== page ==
The clock speed is a measurement relevant to microprocessors – each microprocessor has an internal clock that sets the speed it works at. This clock isn’t a ‘real’ clock in that it doesn’t tell time, but rather sets the working speed of the processor. This speed is then measured in gigahertz or GHz. This speed then determines how fast the computer’s circuitry takes care of the tasks it performs.
Technipages Explains Clock Speed
When it comes to clock speeds, faster is definitely better – significant increases in clock speed bring noticable improvements in speed as well. This includes being faster at high-intensity tasks such as recalculating an entire spreadsheet, but it can also affect the boot time of programs and just about everything else.
The system’s bus and memory speed also contribute to the overall performance, so if any of those three factors is subpar, so is the performance of the machine. Throughout the years, clock speeds have increased dramatically. Intel Pentium M processors – a comparatively low-spec version – only offered upwards of 800Mhz, that is to say, megahertz.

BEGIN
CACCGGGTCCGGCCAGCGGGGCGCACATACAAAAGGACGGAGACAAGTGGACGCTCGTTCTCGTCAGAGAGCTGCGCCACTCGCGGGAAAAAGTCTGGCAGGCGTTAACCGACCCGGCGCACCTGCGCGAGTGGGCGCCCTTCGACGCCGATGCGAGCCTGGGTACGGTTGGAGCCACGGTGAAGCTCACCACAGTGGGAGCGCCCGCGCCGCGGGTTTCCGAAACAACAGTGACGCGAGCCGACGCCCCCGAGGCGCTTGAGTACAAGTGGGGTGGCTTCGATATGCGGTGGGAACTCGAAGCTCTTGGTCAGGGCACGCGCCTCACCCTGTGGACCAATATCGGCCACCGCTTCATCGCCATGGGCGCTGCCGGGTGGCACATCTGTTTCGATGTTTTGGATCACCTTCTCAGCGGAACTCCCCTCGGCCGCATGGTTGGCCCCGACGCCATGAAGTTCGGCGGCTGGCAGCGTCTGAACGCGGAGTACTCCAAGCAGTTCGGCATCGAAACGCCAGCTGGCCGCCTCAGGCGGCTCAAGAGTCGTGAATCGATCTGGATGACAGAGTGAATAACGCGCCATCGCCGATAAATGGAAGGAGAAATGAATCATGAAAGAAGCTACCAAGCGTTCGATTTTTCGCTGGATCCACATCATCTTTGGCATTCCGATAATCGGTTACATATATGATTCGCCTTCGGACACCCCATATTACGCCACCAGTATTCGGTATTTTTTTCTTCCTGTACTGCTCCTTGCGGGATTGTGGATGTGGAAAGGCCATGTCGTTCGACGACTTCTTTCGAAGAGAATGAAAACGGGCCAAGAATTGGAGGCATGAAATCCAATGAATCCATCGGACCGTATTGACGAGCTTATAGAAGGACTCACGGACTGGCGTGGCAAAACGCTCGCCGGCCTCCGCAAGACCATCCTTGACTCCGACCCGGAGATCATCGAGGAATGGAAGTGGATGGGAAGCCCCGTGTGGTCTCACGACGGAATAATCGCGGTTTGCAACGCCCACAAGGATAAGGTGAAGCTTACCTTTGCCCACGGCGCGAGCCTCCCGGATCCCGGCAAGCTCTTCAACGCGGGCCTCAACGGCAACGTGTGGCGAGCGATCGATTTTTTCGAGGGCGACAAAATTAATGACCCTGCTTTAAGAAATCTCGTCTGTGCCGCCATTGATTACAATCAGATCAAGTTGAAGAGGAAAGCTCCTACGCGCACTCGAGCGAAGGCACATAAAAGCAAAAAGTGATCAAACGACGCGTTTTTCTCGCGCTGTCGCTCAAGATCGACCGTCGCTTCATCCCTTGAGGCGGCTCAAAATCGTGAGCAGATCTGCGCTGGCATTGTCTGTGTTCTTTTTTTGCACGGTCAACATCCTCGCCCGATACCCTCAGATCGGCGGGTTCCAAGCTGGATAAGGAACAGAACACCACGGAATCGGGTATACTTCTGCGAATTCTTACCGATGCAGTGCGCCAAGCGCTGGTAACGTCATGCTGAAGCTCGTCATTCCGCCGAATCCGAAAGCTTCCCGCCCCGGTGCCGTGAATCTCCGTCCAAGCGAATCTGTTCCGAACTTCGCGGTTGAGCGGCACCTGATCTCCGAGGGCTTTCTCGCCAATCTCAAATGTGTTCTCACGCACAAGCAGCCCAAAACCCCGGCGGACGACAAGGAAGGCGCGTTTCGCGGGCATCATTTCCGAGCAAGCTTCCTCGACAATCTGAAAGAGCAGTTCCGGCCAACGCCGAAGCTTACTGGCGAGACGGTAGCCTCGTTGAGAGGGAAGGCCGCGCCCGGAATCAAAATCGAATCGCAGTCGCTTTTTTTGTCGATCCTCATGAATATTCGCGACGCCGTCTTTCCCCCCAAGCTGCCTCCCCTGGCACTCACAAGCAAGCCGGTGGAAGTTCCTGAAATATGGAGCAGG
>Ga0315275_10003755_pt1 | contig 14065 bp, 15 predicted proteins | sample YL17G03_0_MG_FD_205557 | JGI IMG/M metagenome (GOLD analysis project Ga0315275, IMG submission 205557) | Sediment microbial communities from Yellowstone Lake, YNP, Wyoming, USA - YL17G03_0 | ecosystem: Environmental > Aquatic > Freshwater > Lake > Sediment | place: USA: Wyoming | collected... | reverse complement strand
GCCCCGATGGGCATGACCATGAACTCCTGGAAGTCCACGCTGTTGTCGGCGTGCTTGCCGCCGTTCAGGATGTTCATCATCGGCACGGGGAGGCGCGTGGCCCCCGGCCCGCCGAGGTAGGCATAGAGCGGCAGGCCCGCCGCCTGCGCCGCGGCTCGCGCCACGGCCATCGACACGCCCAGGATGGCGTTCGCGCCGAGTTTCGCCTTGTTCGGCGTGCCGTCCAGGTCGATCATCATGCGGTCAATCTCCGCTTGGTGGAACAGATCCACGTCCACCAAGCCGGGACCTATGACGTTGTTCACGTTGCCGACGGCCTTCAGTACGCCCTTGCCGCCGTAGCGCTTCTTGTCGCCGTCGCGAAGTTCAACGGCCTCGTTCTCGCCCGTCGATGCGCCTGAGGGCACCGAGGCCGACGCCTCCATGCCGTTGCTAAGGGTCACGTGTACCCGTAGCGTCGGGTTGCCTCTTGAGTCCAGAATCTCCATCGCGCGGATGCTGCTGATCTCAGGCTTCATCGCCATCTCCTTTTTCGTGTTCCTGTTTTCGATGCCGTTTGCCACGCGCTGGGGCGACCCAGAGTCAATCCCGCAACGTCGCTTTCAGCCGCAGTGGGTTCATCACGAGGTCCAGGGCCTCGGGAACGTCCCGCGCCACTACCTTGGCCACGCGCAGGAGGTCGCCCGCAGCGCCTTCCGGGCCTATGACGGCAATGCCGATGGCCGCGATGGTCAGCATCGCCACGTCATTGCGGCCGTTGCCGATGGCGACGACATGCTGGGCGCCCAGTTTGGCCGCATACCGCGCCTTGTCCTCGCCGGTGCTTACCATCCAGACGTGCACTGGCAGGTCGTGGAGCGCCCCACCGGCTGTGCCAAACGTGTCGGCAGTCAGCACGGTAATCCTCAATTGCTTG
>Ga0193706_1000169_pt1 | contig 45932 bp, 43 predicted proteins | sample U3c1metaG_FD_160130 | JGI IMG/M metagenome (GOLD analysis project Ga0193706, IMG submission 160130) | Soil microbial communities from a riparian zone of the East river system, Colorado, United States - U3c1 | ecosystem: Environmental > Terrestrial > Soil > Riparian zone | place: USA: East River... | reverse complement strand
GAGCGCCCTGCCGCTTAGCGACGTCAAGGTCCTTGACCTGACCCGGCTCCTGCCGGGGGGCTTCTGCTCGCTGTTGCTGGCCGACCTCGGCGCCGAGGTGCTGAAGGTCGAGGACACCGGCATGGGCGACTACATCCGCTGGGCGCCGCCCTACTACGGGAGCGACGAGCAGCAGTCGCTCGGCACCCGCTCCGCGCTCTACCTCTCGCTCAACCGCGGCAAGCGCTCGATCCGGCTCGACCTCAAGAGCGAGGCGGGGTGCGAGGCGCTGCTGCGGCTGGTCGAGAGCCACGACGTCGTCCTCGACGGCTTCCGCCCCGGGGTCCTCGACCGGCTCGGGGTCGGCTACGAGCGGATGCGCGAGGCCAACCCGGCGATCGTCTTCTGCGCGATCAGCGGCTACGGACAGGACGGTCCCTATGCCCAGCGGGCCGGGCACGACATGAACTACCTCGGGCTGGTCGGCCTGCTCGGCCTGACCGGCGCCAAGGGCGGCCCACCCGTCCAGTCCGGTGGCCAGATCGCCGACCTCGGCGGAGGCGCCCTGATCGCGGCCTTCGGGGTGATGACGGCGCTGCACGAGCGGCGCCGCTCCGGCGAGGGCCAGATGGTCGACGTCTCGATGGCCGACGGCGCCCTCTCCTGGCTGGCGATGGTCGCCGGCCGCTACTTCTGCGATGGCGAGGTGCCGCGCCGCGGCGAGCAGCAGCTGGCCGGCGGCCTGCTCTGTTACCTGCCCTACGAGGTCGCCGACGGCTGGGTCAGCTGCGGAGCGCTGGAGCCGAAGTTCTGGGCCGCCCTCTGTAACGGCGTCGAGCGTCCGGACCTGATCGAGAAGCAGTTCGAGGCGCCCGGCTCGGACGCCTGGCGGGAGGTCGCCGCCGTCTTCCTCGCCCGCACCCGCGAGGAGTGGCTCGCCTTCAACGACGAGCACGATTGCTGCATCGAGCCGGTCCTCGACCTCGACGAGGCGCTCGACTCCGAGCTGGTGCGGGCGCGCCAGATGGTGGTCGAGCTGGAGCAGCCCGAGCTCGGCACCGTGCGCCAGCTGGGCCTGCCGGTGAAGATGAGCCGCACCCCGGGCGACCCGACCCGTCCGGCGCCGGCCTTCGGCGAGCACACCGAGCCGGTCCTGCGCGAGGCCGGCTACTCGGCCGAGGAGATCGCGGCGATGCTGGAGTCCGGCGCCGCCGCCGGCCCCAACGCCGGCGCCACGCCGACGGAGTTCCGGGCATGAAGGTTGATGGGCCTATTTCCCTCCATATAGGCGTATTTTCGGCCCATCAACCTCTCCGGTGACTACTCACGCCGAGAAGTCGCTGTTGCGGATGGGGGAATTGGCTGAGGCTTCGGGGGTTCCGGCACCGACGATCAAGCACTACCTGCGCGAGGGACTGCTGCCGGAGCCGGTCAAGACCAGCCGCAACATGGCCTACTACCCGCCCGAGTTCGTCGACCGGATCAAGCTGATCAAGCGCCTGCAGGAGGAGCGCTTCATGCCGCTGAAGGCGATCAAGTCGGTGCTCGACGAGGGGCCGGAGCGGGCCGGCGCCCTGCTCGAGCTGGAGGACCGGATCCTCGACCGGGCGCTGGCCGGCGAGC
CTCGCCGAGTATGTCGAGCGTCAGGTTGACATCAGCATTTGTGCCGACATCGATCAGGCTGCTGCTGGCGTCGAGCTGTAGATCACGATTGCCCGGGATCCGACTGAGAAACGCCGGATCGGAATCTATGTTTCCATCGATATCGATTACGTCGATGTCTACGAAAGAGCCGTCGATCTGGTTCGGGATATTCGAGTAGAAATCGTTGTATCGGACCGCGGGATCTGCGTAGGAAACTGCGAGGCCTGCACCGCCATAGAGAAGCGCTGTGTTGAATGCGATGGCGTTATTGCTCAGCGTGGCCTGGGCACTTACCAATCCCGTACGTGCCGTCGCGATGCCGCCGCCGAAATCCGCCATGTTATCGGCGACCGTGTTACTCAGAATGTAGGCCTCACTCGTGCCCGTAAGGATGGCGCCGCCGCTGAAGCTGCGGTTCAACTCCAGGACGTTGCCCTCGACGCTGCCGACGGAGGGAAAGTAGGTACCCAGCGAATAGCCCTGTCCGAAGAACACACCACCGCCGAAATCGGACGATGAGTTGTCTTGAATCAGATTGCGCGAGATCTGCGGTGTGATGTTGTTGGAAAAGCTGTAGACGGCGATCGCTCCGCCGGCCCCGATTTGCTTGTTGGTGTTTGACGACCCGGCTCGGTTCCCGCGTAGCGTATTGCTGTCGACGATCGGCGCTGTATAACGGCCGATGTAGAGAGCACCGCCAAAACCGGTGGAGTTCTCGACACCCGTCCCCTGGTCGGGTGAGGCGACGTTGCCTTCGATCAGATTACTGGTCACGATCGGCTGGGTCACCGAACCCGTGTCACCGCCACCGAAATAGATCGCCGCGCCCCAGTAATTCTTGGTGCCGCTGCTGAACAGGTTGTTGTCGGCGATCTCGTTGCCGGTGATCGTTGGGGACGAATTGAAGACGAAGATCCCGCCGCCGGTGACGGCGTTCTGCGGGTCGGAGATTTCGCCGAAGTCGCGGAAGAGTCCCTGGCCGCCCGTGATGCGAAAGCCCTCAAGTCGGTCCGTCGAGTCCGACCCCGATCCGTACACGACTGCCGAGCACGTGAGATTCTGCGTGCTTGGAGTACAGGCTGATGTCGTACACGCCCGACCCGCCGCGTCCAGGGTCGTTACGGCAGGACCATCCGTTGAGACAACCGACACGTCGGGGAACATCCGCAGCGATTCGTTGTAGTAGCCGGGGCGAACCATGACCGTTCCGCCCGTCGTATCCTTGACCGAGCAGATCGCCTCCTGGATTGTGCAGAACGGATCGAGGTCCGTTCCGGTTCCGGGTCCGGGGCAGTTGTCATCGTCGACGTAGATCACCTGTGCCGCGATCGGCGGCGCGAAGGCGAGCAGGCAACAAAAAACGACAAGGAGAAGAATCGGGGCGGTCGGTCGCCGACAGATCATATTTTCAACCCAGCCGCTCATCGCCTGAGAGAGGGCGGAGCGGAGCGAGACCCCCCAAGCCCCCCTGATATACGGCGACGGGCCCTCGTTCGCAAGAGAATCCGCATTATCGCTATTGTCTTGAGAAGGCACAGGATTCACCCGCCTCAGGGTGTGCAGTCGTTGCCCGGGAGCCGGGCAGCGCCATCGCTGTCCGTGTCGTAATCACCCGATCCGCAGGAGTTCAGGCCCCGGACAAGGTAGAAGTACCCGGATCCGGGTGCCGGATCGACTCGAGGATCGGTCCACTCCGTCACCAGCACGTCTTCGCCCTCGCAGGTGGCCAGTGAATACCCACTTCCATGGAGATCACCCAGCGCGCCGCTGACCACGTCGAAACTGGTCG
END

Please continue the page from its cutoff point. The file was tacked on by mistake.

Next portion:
The speed measurement is expressed in cycles per second, or multitudes thereof. As technology improves, so did speeds – exponentially, actually.
The Intel Pentium 4 processor, on the other hand, offered upwards of 3.2 GHz speeds – several times what the Pentium M offers. Assuming the rest of the hard- and software supports this, a computer with a Pentium 4 will be significantly faster.
Common Uses of Clock Speed
- Clock speeds are a good indicator of performance, but not the only one, nor a conclusive indicator of how well the computer works.
- Higher clock speeds are generally indicative of faster speeds of processes operating.
- Newer microprocessors boast much higher clock speeds than previous generations did.
Common Misuses of Clock Speed
- Clock speeds are the running speeds of computers, measured against the system clock.